The Golan Heights was part of Syria but lost the territory to Israel during the Six-Day War in June 1967. In the immediate aftermath, Israel began to move civilian settlers into the Golan Heights area.
During the 1973 Yom Kippur War, Syria tried to retake Golan Heights, and almost succeeded, before the Israeli Defense Forces pushed back the Syrian Army.
In 1974, the UN brokered an armistice between the two countries that left Israel occupying two-thirds of the western side of the area (500 sq miles), including the strategically important Golan Heights, with Syria retaining control over the remaining one third (218 sq miles). The UN took charge of 91 sq mile area on the ceasefire line and has placed the United Nations Disengagement Observer Force (UNDOF) there.
In 1981, in a unilateral move that took the world by surprise, Israel annexed the Golan Heights. The UN and most of the international community have not recognized this annexation and it remains a disputed territory under Israeli occupation.
Strategic importance of Golan Heights
Control of Golan Heights is critical to both Israel and Syria and the reason lies in its topography. The area borders Israel, Lebanon, Jordan and Syria. The Heights gives a view deep into Syrian territory, including Damascus, which lies just 60 km to the north. From the heights, one can also look deep into Israel.
This is why Syria was able to bombard Israel using artillery and the reason why it wants to retain control over the Golan Heights. From the top, Israeli military can keep an eye on any defense movement emanating from the Syrian side, to prevent an encore of the 1967 surprise attack.
Another reason is Mount Hernon. The tallest mountain in the area rises to a height of 2,743.2 meters and is home to the Israeli winter ski resort. More importantly, it remains a source of fresh water collected in the natural catchment area that feeds into the Jordan River. The river in turn caters to around 30% of Israel’s water needs.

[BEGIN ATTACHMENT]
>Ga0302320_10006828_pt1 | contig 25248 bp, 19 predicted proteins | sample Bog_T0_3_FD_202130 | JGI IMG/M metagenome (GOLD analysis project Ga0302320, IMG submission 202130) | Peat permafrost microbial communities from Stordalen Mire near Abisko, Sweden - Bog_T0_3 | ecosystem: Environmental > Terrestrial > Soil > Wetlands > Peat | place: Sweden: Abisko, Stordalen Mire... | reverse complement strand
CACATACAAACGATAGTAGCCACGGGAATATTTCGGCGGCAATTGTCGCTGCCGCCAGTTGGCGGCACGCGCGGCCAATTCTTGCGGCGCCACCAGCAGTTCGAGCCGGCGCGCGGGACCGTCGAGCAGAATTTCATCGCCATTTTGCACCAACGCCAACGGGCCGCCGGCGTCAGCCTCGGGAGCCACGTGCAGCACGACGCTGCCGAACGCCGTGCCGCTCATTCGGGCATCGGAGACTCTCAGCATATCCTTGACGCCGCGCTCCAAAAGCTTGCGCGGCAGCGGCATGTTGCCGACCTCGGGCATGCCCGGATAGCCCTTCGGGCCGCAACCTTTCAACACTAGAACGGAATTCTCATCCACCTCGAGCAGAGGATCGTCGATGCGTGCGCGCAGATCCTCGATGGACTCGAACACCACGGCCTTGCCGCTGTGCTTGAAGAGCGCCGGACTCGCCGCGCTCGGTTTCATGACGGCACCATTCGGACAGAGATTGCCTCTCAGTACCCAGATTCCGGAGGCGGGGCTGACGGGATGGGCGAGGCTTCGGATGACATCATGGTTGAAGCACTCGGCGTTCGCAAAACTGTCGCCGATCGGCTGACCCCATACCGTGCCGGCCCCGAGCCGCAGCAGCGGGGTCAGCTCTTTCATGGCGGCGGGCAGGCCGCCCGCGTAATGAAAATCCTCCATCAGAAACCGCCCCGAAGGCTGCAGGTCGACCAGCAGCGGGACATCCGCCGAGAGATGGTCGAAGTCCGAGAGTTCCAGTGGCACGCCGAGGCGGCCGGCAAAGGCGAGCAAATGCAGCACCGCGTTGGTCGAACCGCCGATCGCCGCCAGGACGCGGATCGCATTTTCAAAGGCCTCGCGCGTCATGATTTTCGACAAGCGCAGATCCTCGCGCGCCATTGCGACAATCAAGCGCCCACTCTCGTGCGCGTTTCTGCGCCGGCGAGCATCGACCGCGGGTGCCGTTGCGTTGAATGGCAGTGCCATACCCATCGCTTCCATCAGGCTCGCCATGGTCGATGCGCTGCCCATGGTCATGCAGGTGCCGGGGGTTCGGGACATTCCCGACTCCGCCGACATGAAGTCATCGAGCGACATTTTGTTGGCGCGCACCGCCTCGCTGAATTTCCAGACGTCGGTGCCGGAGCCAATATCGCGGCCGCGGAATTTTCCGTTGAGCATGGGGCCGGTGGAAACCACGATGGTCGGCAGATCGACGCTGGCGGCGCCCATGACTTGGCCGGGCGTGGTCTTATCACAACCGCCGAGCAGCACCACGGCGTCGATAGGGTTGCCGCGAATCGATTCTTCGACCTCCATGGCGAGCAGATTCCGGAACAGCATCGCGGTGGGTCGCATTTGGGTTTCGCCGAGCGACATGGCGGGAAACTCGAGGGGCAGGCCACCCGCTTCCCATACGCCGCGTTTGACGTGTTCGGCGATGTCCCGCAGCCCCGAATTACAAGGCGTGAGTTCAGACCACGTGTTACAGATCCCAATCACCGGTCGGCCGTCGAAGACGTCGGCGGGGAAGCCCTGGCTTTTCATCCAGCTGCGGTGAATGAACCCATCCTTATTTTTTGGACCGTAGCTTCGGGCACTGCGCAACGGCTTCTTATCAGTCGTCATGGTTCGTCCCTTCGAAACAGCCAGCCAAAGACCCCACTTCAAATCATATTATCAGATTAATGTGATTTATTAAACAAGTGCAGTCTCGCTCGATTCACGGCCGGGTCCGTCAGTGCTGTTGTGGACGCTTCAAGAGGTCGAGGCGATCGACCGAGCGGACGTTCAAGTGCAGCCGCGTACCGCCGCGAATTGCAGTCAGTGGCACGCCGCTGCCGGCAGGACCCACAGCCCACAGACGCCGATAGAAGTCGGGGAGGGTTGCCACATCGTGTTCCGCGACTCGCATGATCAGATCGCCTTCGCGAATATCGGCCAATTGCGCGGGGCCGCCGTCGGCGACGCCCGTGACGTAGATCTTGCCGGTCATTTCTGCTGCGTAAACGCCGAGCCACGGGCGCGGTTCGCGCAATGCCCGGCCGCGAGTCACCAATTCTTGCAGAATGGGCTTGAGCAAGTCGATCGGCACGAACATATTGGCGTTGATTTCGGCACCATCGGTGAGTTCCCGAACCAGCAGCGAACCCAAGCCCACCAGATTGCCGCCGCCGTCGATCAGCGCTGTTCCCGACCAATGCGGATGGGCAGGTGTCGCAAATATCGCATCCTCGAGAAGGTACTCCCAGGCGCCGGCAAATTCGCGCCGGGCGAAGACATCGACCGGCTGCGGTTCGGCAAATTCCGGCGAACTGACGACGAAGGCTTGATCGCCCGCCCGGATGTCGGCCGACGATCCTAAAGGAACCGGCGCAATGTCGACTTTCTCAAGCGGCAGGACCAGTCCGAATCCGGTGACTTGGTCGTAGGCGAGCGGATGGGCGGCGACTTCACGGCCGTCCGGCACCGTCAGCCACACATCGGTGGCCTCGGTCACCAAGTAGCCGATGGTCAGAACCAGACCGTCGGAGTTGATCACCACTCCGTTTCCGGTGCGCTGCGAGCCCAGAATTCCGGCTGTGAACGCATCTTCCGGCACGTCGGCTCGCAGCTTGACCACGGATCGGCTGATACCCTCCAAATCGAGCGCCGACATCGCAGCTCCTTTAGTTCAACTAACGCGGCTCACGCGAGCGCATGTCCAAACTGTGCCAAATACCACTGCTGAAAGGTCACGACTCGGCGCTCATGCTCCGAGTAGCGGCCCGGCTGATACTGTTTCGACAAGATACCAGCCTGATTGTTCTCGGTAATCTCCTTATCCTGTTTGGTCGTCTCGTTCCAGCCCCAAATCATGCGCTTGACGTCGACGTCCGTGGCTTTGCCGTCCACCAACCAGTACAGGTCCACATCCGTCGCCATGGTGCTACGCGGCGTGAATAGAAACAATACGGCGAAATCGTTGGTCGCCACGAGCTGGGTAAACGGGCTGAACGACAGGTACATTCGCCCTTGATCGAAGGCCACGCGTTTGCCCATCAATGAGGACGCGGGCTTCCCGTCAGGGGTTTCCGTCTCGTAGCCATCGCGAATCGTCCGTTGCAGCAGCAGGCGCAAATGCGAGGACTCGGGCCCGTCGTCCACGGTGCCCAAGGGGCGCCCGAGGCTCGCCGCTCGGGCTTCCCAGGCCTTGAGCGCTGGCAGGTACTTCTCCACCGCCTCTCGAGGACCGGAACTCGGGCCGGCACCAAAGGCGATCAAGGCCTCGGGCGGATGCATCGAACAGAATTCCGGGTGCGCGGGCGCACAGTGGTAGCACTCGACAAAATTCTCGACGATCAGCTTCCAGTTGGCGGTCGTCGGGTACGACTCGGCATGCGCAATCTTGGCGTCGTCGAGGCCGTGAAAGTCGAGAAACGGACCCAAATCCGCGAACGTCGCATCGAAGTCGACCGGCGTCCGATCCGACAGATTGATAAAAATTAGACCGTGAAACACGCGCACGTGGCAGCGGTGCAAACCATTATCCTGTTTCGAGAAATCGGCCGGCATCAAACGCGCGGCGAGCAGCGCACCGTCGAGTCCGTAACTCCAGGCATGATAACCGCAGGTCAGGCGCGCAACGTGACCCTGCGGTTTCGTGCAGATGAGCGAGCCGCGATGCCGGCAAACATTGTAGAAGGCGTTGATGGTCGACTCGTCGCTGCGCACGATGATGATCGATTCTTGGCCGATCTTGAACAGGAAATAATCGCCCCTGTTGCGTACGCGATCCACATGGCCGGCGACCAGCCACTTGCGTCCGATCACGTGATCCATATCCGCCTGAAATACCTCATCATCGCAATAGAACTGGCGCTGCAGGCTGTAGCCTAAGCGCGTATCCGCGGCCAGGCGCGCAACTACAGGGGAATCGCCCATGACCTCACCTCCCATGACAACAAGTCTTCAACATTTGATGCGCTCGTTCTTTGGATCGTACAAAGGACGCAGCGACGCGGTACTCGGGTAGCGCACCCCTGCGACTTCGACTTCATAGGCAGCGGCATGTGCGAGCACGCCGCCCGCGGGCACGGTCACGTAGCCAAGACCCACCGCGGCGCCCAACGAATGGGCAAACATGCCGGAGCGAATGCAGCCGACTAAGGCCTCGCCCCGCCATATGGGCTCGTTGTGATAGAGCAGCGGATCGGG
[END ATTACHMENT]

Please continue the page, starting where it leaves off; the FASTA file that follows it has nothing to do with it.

The land in the lower regions is very fertile, unlike other parts of the region, and Israel has been developing the area for crop cultivation and vineyards.
People in Golan
Most Arab-Syrians left the area during and post the Six-Day war in 1967, however, around 20,000 Druze inhabitants remained. Around 10% are said to have accepted Israeli citizenship. Israeli settlers too have made Golan their home and an estimated 20,000 are reported to be living there.
Present day situation
Despite US intervention to broker a settlement of the Golan issue between Israel and Syria, the situation remains status quo.
The former Israeli Prime Minister Ehud Barak was ready to return a large part of Golan Heights to Syria during the 1999-2000 peace talks in return for recognition and lasting peace. Syria wanted Israel to move back to pre-Six Day War line but Israel was reluctant to do so and the reason was the Sea of Galilee.
The Sea of Galilee has been an important source of fresh water for Israel and so it was reluctant to hand back the eastern shores to Syrian control. The talks failed.
Subsequent attempts by the Obama Administration to broker a settlement could not proceed further with civil war breaking out in Syria during 2011.
The international community has still not recognized Israel’s position, while Israel on its part, continues to lobby for recognition of the Golan Heights as part of its territory.
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